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The French Topinambour Question

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Dear Mr. McGee -

I'd like to say that every since I was a teen I have read and re-read your books and have purchased everything you've published. Thank you so much for coming to answer our questions here on eGullet.

I almost sent you a letter some time ago, after reading the fifth chapter of your book, The Curious Cook, which gave cathartic hindsight into our situation after a harrowing brush with topinambour. If only I had gone back to re-read your chapter before I skipped happily to market and returned home with my basket brimming with the lovely purple roots. So lovely.

I cooked them up right quick with a simple sautee in butter. My husband was delighted with crunch and the flavor, and I was a little bit less enthusiastic about them. He ate a good deal more than I did. That night we thought my dear husband was having a heart attack for awhile there. In the early morning hours I suddenly remembered that you had written about it at great length, having mentioned the French word for them only once or twice in your book, I didn't make the connection in my mind. The reason why I was going to write you a letter was that you see, my husband is French. :shock:

You mention in your book that in historical food literature the topinambour has been thoroughly panned by anglophones on both sides of the pond as the devils incarnation due to its wind producing properties, although in France not a word is mentioned about it. You venture to wonder if the French are immune to what seems to be an Anglo-Saxon intolerance to the root.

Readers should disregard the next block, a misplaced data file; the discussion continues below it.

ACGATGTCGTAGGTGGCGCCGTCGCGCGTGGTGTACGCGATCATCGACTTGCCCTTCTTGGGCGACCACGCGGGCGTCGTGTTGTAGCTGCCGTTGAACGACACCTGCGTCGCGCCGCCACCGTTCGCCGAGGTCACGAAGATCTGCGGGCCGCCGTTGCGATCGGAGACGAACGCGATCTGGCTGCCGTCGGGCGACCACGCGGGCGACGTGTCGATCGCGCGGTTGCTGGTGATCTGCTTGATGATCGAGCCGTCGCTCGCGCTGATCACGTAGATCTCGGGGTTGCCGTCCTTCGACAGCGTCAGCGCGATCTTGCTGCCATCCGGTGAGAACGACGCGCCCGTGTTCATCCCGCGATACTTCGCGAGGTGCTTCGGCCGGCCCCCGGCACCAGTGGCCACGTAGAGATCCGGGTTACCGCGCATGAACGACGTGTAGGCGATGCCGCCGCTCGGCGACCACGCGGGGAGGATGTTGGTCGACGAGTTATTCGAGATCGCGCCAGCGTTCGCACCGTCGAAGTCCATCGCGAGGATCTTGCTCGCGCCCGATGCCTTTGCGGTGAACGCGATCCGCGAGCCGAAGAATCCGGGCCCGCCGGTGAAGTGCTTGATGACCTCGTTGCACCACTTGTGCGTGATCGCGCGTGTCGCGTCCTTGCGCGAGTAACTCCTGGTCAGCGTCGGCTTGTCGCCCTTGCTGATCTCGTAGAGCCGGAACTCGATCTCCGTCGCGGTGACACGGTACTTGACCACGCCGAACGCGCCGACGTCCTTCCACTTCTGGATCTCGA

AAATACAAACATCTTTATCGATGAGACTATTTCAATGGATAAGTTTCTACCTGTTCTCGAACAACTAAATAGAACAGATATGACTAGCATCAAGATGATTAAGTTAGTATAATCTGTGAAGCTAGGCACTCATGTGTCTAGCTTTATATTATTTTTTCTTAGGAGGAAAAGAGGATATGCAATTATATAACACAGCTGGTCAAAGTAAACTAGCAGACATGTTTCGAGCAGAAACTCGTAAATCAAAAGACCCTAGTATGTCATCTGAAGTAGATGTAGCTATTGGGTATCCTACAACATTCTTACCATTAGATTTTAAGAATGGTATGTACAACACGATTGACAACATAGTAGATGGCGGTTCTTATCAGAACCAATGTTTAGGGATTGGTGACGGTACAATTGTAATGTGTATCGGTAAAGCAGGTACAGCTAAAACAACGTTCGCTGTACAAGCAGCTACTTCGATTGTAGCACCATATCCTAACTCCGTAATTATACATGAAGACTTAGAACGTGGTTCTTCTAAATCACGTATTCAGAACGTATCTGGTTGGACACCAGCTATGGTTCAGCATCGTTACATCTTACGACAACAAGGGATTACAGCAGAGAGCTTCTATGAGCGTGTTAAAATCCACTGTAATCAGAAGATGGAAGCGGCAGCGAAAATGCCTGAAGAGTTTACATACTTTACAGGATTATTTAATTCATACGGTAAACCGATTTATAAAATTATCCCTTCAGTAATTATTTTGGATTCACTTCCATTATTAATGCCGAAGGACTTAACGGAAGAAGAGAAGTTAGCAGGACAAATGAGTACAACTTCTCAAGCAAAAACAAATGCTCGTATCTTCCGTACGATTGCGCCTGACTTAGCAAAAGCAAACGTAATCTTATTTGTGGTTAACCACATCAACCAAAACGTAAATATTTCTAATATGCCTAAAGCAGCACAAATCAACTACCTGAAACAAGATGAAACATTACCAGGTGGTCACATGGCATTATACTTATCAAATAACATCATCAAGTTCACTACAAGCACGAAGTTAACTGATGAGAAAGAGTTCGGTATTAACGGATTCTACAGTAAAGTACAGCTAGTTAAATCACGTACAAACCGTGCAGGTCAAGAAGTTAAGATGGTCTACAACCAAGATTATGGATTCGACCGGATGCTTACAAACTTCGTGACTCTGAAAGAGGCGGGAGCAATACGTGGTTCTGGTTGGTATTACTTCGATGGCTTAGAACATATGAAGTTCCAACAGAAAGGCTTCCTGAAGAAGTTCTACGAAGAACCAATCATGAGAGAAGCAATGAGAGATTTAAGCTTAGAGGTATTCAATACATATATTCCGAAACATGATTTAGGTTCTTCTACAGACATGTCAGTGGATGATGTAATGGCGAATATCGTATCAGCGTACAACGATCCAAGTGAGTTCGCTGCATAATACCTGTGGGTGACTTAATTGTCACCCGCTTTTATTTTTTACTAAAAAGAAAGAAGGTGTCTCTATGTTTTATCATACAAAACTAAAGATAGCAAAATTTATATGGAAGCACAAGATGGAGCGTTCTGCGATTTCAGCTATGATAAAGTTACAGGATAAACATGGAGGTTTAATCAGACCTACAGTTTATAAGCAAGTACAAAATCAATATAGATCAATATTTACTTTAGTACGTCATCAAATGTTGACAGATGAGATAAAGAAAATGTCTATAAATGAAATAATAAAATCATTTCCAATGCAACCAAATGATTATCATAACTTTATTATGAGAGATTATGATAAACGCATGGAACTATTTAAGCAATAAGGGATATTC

My husband is living proof that the French are definitely not immune, so you can cross that off your list. However, since learning to cook the French way, I wonder if French braising methods, which traditionally involve rather lengthy cooking first on top of the stove and then in the oven, wine often playing a role in the process could be a reason.

I admit that since our initial scare, I have not ventured to prepare this vegetable again, although I think that to master a successful cooking technique could be a good thing for me to do since it is cheap and plentiful in the winter months here.


Have you had any further meaningful exchange or discoveries involving the topinambour since writing The Curious Cook, and have any of your readers sent you more recipes or suggestions about how to best prepare it?

Thank you and kind regards,

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Thanks, Lucy, for your kind words and for this beautiful photo. No, I haven’t done much more with topinambours or sunchokes since Curious Cook. But I think you’re probably right that prolonged gentle heating makes them more tolerable; such conditions break the indigestible inulin (fructose chains) down into absorbable sugars. I’m glad to have some evidence that the French are just as sensitive as the rest of us, though I’m sorry that your husband had to suffer to provide it!

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